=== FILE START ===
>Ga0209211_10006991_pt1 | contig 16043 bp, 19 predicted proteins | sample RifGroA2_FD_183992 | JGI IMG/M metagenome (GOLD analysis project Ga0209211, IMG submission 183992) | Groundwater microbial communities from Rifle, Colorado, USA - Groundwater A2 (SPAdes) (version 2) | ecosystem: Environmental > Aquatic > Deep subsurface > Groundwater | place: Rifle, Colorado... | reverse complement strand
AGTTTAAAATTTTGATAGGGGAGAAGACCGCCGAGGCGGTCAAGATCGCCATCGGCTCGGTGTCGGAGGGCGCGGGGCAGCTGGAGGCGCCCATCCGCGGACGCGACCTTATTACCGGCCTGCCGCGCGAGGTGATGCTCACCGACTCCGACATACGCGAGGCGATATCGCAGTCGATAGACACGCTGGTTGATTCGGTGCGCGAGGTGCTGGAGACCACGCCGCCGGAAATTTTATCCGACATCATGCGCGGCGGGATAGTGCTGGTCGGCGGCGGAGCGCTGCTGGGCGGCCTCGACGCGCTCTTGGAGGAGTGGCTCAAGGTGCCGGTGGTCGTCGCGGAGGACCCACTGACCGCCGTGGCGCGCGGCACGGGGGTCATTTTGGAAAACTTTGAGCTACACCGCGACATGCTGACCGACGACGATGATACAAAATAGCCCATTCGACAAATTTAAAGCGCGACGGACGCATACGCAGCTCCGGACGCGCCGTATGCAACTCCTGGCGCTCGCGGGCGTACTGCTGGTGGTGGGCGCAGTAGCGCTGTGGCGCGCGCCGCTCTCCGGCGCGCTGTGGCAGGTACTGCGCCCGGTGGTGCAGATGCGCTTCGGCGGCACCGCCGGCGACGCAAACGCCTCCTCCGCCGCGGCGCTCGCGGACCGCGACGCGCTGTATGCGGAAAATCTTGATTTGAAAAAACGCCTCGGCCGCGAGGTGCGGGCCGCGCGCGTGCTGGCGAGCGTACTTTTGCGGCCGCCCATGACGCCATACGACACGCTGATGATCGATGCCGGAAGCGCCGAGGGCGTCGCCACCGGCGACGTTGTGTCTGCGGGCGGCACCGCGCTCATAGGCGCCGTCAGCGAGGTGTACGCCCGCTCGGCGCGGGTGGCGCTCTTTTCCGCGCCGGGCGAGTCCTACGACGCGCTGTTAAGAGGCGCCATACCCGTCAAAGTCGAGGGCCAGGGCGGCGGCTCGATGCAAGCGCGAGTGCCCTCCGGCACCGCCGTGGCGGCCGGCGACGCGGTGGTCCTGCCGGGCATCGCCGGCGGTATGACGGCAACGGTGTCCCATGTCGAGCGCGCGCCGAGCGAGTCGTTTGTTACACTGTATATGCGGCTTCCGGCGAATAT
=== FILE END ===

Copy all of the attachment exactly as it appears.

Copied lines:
>Ga0209211_10006991_pt1 | contig 16043 bp, 19 predicted proteins | sample RifGroA2_FD_183992 | JGI IMG/M metagenome (GOLD analysis project Ga0209211, IMG submission 183992) | Groundwater microbial communities from Rifle, Colorado, USA - Groundwater A2 (SPAdes) (version 2) | ecosystem: Environmental > Aquatic > Deep subsurface > Groundwater | place: Rifle, Colorado... | reverse complement strand
AGTTTAAAATTTTGATAGGGGAGAAGACCGCCGAGGCGGTCAAGATCGCCATCGGCTCGGTGTCGGAGGGCGCGGGGCAGCTGGAGGCGCCCATCCGCGGACGCGACCTTATTACCGGCCTGCCGCGCGAGGTGATGCTCACCGACTCCGACATACGCGAGGCGATATCGCAGTCGATAGACACGCTGGTTGATTCGGTGCGCGAGGTGCTGGAGACCACGCCGCCGGAAATTTTATCCGACATCATGCGCGGCGGGATAGTGCTGGTCGGCGGCGGAGCGCTGCTGGGCGGCCTCGACGCGCTCTTGGAGGAGTGGCTCAAGGTGCCGGTGGTCGTCGCGGAGGACCCACTGACCGCCGTGGCGCGCGGCACGGGGGTCATTTTGGAAAACTTTGAGCTACACCGCGACATGCTGACCGACGACGATGATACAAAATAGCCCATTCGACAAATTTAAAGCGCGACGGACGCATACGCAGCTCCGGACGCGCCGTATGCAACTCCTGGCGCTCGCGGGCGTACTGCTGGTGGTGGGCGCAGTAGCGCTGTGGCGCGCGCCGCTCTCCGGCGCGCTGTGGCAGGTACTGCGCCCGGTGGTGCAGATGCGCTTCGGCGGCACCGCCGGCGACGCAAACGCCTCCTCCGCCGCGGCGCTCGCGGACCGCGACGCGCTGTATGCGGAAAATCTTGATTTGAAAAAACGCCTCGGCCGCGAGGTGCGGGCCGCGCGCGTGCTGGCGAGCGTACTTTTGCGGCCGCCCATGACGCCATACGACACGCTGATGATCGATGCCGGAAGCGCCGAGGGCGTCGCCACCGGCGACGTTGTGTCTGCGGGCGGCACCGCGCTCATAGGCGCCGTCAGCGAGGTGTACGCCCGCTCGGCGCGGGTGGCGCTCTTTTCCGCGCCGGGCGAGTCCTACGACGCGCTGTTAAGAGGCGCCATACCCGTCAAAGTCGAGGGCCAGGGCGGCGGCTCGATGCAAGCGCGAGTGCCCTCCGGCACCGCCGTGGCGGCCGGCGACGCGGTGGTCCTGCCGGGCATCGCCGGCGGTATGACGGCAACGGTGTCCCATGTCGAGCGCGCGCCGAGCGAGTCGTTTGTTACACTGTATATGCGGCTTCCGGCGAATAT